Mary-Patricia Ashby (Baltimore Sun / March 19, 2012)

The Rev. Mary-Patricia N. Ashby, a retired Episcopal priest who had been rector of a Frederick County church, died Wednesday of a cardiac arrest at Frederick Memorial Hospital.

The Mount Airy resident was 71.

The daughter of a career naval officer and a homemaker, the former Mary-Patricia Neese was born in Brooklyn, N.Y.

"Because she was a Navy brat, they moved every three years. So, she was raised in Annapolis, Florida, Washington and Hawaii. She never really called any one place home," said her husband of 48 years, John Ashby, a retired history professor who taught at the Community College of Baltimore County in Catonsville.

After graduating from St. Agnes Episcopal School in Alexandria, Va., in 1958, she earned a bachelor's degree in education in 1962 from American University in Washington.

She taught school for a year in Silver Spring public schools before her marriage in 1963. She and her husband then moved to Catonsville, where she raised her two children.

After they were grown, Mrs. Ashby entered Virginia Theological Seminary in Alexandria, where she earned a master's degree in 1992 in divinity.

She was ordained an Episcopal priest by Bishop A. Theodore Eastman in 1993 at the Episcopal Cathedral of the Incarnation in Baltimore, and then served for two years as assistant rector at St. John's Episcopal Church in Mount Washington.

"She was innovative and a skilled quilter and needlepointer. She made a banner for the parish and did altar hangings. She was always very generous with her time and efforts," said the Rev. Lance A. B. Gifford, former rector of St. John's.

"She was a vivacious person and you always knew where you stood with Mary-Pat. She could see through any phoniness," he said. "And she got along well with the young people of the parish."

From 1994 to 2003, she was deployment officer for the Episcopal Diocese of Maryland. In 2003, she was appointed rector of Grace Episcopal Church in New Market.

During her tenure at the Frederick County church, Mrs. Ashby played an instrumental role in the construction of a new church on Green Valley Road, and oversaw the move of the congregation from its former building on Market Street.

"And that was no small feat. It wasn't easy because that had been in the old building in downtown New Market since the late 1800s, so it was a big change," said Scott L. Baer, a member of Grace for five years and currently senior warden.

"And she was with the church from its inception to its completion. She was part of the entire process, and that's her legacy," said Mr. Baer, who was Mrs. Ashby's senior warden the last year she was at the church.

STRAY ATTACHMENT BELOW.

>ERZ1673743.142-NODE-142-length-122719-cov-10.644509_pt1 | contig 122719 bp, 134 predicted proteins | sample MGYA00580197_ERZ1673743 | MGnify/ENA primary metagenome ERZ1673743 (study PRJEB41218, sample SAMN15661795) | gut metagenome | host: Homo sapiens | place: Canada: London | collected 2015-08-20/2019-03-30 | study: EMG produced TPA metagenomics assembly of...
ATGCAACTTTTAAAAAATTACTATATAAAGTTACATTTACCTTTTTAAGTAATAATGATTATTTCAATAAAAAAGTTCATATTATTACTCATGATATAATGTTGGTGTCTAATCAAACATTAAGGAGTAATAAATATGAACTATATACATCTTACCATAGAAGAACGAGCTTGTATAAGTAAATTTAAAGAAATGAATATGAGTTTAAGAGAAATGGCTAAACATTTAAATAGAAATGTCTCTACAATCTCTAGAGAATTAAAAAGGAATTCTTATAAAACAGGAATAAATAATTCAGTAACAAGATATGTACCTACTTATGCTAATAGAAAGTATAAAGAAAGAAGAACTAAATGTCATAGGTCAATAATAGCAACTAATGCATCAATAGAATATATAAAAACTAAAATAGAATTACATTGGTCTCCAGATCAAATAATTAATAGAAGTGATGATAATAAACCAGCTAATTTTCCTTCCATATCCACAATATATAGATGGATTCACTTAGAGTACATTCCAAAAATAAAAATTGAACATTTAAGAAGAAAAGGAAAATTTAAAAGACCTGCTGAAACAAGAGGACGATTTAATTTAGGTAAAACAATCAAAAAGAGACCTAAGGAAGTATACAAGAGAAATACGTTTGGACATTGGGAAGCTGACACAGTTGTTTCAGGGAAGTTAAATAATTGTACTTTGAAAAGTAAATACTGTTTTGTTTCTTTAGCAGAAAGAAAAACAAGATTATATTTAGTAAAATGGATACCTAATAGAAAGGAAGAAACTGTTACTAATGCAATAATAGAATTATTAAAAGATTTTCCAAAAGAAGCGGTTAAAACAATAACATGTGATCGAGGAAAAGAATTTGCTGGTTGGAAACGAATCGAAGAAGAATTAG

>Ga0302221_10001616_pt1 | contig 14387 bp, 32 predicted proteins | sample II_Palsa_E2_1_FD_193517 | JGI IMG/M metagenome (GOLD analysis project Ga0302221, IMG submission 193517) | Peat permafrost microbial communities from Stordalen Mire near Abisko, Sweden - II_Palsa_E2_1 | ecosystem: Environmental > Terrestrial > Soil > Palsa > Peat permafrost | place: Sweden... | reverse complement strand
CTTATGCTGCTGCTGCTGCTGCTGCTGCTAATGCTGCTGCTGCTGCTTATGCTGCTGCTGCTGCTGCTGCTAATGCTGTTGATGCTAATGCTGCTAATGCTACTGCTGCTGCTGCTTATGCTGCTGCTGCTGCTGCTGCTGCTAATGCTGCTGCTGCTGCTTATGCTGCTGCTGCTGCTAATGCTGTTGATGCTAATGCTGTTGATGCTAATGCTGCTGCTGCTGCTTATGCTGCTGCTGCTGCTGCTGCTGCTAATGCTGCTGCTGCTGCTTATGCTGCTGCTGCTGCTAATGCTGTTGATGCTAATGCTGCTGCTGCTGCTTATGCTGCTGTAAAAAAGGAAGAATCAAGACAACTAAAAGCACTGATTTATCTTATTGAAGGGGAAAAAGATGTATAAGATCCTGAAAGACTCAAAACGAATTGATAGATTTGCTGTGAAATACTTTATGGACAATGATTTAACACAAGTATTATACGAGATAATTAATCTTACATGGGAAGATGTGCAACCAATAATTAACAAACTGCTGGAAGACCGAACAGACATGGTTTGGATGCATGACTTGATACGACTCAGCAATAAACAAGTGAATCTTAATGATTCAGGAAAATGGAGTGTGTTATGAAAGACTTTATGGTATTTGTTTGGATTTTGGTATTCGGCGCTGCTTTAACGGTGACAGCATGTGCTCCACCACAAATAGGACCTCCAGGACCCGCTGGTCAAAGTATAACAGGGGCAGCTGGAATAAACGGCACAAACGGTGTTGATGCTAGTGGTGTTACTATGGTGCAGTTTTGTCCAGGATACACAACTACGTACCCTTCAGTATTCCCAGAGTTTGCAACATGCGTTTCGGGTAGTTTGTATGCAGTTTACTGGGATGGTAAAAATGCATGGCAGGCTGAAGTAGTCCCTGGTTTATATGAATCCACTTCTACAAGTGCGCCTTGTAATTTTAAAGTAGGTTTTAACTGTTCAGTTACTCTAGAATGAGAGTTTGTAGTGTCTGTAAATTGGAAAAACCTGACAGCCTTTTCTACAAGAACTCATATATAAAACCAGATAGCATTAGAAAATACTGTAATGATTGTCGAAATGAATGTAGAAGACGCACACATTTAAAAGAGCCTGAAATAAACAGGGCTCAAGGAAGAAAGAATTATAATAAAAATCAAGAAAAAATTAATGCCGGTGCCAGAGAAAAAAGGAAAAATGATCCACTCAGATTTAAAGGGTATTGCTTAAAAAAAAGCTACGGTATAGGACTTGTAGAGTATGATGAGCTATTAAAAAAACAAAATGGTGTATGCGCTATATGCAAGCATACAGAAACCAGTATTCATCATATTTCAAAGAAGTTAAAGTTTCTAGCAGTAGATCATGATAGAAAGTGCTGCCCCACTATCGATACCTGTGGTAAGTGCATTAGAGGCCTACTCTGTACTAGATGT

He said Mrs. Ashby was a consensus builder.

"She could get people to cooperate and she was there for anyone who needed her. She was well-loved by the congregation," he said.

"Mary-Pat had a direct style of preaching and was very down-to-earth. She was a more behind-the-scenes low-key pastor than the in-your-face type," said Mr. Baer. "She was a very, very kind and wonderful lady."

"Mary-Pat and I were seminary classmates at Virginia Theological Seminary. She was fairly unassuming and an introvert. In our class of seven at seminary, we were always the last to share," said the Rev. Scott G. Slater, former rector of the Episcopal Church of the Good Shepherd in Ruxton, who is now chief of staff to the bishop of the Episcopal Diocese of Maryland.

"She knew a lot about how to help people and religious communities move to a better place," he said. "When she moved the church in New Market that had no running water or bathroom and had been in the same building for more than a 100 years, she did it in a slow, methodical way and in a quiet and steady manner."

"In addition to being classmates, she placed my name as a bishop's candidate to be rector of Good Shepherd," said Mr. Slater. "She has been a very important part of my life and religious life."

Mrs. Ashby, who had lived in Mount Airy since 2004, enjoyed traveling, knitting, reading and quilting. She retired last year.

A memorial service will be held at 4 p.m. Tuesday at the Episcopal Cathedral of the Incarnation, 4 E. University Parkway.

In addition to her husband, Mrs. Ashby is survived by a son, J. Gordon Ashby of Lineboro; a daughter, Susan A. Ashby of Houston; a sister, Niki Lallande of Fort Fairfield, Maine; and two grandchildren.

fred.rasmussen@baltsun.com